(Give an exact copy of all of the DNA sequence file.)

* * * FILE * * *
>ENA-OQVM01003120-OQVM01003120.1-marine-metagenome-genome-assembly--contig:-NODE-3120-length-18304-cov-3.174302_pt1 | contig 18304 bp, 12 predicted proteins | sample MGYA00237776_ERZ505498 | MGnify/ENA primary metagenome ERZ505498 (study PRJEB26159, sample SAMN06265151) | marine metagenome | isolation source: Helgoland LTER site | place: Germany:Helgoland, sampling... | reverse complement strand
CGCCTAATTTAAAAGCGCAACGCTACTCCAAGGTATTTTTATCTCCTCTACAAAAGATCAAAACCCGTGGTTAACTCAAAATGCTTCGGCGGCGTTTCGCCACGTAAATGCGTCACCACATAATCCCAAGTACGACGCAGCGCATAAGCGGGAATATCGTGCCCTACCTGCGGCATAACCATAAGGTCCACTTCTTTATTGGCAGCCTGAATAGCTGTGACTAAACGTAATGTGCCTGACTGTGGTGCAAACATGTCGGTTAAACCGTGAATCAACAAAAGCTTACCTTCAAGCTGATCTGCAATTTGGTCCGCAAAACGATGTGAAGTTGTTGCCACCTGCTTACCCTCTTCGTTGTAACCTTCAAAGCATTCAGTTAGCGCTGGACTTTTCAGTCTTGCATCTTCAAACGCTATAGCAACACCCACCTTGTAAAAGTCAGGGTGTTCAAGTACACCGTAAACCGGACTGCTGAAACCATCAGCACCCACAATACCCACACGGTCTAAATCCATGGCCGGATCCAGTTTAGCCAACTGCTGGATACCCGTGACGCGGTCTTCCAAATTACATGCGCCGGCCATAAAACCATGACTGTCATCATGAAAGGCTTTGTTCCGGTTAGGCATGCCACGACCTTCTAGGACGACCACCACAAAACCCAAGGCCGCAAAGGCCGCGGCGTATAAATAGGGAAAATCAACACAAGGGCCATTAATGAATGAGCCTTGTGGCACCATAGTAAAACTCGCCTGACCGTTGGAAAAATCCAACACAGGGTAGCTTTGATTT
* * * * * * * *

>ENA-OQVM01003120-OQVM01003120.1-marine-metagenome-genome-assembly--contig:-NODE-3120-length-18304-cov-3.174302_pt1 | contig 18304 bp, 12 predicted proteins | sample MGYA00237776_ERZ505498 | MGnify/ENA primary metagenome ERZ505498 (study PRJEB26159, sample SAMN06265151) | marine metagenome | isolation source: Helgoland LTER site | place: Germany:Helgoland, sampling... | reverse complement strand
CGCCTAATTTAAAAGCGCAACGCTACTCCAAGGTATTTTTATCTCCTCTACAAAAGATCAAAACCCGTGGTTAACTCAAAATGCTTCGGCGGCGTTTCGCCACGTAAATGCGTCACCACATAATCCCAAGTACGACGCAGCGCATAAGCGGGAATATCGTGCCCTACCTGCGGCATAACCATAAGGTCCACTTCTTTATTGGCAGCCTGAATAGCTGTGACTAAACGTAATGTGCCTGACTGTGGTGCAAACATGTCGGTTAAACCGTGAATCAACAAAAGCTTACCTTCAAGCTGATCTGCAATTTGGTCCGCAAAACGATGTGAAGTTGTTGCCACCTGCTTACCCTCTTCGTTGTAACCTTCAAAGCATTCAGTTAGCGCTGGACTTTTCAGTCTTGCATCTTCAAACGCTATAGCAACACCCACCTTGTAAAAGTCAGGGTGTTCAAGTACACCGTAAACCGGACTGCTGAAACCATCAGCACCCACAATACCCACACGGTCTAAATCCATGGCCGGATCCAGTTTAGCCAACTGCTGGATACCCGTGACGCGGTCTTCCAAATTACATGCGCCGGCCATAAAACCATGACTGTCATCATGAAAGGCTTTGTTCCGGTTAGGCATGCCACGACCTTCTAGGACGACCACCACAAAACCCAAGGCCGCAAAGGCCGCGGCGTATAAATAGGGAAAATCAACACAAGGGCCATTAATGAATGAGCCTTGTGGCACCATAGTAAAACTCGCCTGACCGTTGGAAAAATCCAACACAGGGTAGCTTTGATTT